While working for Hyatt Regency McCormick Place Hotel, one of my responsibilities was to oversee the administration of claims. This led to a business relationship with the director of risk management of the organization who actually owned the property. Ultimately, a position became available in her department and the rest is history.

R&I: What is the risk management community doing right?

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The risk management community is doing a phenomenal job in professional development and creating great opportunities for risk managers to network. The development of relationships in this industry is vitally important and by providing opportunities for risk managers to come together and speak about their experiences and challenges is what enables many of us to be able to do our jobs even more effectively.

R&I: What could the risk management community be doing a better job of?

Attracting, educating and retaining young talent. There is this preconceived notion that the insurance industry and risk management are boring and there could be nothing further from the truth.

R&I: What’s been the biggest change in the risk management and insurance industry since you’ve been in it?

In my 20 years in the industry, the biggest change in risk management and the insurance industry are the various types of risk we look to insure against. Many risks that exist today were not even on our radar 20 years ago.

Gina Kirchner, director of risk management, Navy Pier Inc.

R&I: What insurance carrier do you have the highest opinion of?

FM Global. They have been our property carrier for a great number of years and in my opinion are the best in the business.

R&I: Are you optimistic about the US economy or pessimistic and why?

I am optimistic that policies will be put in place with the new administration that will be good for the economy and business.

R&I: What emerging commercial risk most concerns you?

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The commercial risks that are of most concern to me are cyber risks, business interruption, and any form of a health epidemic on a global scale. We are dealing with new exposures and new risks that we are truly not ready for.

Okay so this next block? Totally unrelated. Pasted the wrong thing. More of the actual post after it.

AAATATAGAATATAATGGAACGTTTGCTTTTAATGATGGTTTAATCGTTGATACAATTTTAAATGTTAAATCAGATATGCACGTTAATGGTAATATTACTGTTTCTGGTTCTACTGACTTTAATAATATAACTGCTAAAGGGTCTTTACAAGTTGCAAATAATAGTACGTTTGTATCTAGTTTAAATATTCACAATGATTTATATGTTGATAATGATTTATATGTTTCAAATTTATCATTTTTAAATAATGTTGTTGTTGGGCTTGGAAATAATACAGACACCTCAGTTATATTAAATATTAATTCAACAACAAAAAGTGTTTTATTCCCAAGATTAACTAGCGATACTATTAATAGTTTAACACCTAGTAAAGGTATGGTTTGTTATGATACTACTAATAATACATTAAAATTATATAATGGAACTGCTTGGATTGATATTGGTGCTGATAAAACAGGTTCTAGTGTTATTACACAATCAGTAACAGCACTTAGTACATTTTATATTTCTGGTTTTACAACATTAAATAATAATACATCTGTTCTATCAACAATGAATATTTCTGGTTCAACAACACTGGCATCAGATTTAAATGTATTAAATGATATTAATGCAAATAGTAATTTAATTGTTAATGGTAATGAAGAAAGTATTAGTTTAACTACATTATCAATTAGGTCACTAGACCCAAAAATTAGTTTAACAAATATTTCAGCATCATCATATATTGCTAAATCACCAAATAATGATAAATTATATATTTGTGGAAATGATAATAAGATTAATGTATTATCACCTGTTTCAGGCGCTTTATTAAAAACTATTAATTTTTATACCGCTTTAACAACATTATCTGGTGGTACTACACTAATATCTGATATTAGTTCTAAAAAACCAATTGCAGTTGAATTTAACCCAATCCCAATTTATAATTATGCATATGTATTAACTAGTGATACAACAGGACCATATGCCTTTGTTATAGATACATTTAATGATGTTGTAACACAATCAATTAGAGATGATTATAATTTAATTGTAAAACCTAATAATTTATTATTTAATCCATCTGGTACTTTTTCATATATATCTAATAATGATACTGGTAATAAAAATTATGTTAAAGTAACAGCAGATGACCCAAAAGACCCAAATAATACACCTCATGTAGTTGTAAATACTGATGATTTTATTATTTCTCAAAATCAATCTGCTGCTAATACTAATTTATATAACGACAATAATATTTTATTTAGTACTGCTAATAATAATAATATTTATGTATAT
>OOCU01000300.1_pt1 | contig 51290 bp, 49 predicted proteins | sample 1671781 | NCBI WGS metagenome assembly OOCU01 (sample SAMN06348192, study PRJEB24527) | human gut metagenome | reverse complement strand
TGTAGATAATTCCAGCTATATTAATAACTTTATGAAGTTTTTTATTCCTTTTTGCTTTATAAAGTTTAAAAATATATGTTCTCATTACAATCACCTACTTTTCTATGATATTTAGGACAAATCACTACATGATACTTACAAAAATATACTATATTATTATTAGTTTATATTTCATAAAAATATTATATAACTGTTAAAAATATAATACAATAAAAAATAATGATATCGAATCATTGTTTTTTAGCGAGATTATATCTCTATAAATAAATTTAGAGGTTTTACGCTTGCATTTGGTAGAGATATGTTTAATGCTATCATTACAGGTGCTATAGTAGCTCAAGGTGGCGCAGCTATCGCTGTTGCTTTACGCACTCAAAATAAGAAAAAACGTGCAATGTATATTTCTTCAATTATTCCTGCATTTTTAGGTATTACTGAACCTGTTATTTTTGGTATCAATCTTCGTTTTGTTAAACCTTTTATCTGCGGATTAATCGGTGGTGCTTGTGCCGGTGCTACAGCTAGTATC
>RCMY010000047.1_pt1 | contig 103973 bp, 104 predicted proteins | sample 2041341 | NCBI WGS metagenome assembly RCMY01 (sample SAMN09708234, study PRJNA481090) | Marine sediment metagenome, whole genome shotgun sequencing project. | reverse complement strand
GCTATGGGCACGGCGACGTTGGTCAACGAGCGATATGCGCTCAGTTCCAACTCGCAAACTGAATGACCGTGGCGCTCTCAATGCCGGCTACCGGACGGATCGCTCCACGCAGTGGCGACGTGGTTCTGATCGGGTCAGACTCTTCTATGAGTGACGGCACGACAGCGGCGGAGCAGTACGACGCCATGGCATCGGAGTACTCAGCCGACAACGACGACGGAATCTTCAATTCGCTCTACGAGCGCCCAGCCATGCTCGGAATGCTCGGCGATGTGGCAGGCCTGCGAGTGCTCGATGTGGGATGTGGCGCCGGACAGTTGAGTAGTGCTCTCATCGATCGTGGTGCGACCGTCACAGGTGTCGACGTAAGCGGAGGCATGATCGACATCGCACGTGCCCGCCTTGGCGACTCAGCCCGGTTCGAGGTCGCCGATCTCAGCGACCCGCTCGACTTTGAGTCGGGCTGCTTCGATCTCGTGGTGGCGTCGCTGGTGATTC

R&I: Who is your mentor and why?

My mother has played a significant role in shaping my ideals and values. She truly instilled a very strong work ethic in me. However, there are many men and women in business who have mentored me and have had a significant impact on me and my career as well.

R&I: What have you accomplished that you are proudest of?

I am most proud of making the decision a couple of years ago to return to school and obtain my [MBA]. It took a lot of prayer, dedication and determination to accomplish this while still working a full time job, being involved in my church, studying abroad and maintaining a household.

R&I: What is your favorite book or movie?

“Heaven Is For Real” by Todd Burpo and Lynn Vincent. I loved the book and the movie.

R&I: What’s the best restaurant you’ve ever eaten at?

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A French restaurant in Paris, France named Les Noces de Jeannette Restaurant à Paris. It was the most amazing food and brings back such great memories.

R&I: What is the most unusual/interesting place you have ever visited?

Israel. My husband and I just returned a few days ago and spent time in Jerusalem, Nazareth, Jericho and Jordan. It was an absolutely amazing experience. We did everything from riding camels to taking boat rides on the Sea of Galilee to attending concerts sitting on the Temple steps. The trip was absolutely life changing.

R&I: What is the riskiest activity you ever engaged in?

Many, many years ago … I went parasailing in the Caribbean. I had a great experience and didn’t think about the risk at the time because I was young, single and free. Looking back, I don’t know that I would make the same decision today.

R&I: What about this work do you find the most fulfilling or rewarding?

I would have to say the relationships and partnerships I have developed with insurance carriers, brokers and other professionals in the industry. To have wonderful working relationships with such a vast array of talented individuals who are so knowledgeable and to have some of those relationships develop into true friendships is very rewarding.

R&I: What do your friends and family think you do?

My friends and family have a general idea that my position involves claims and insurance. However, I don’t think they fully understand the magnitude of my responsibilities and the direct impact it has on my organization, which experiences more than 9 million visitors a year.




Katie Siegel is an associate editor at Risk & Insurance®. She can be reached at [email protected]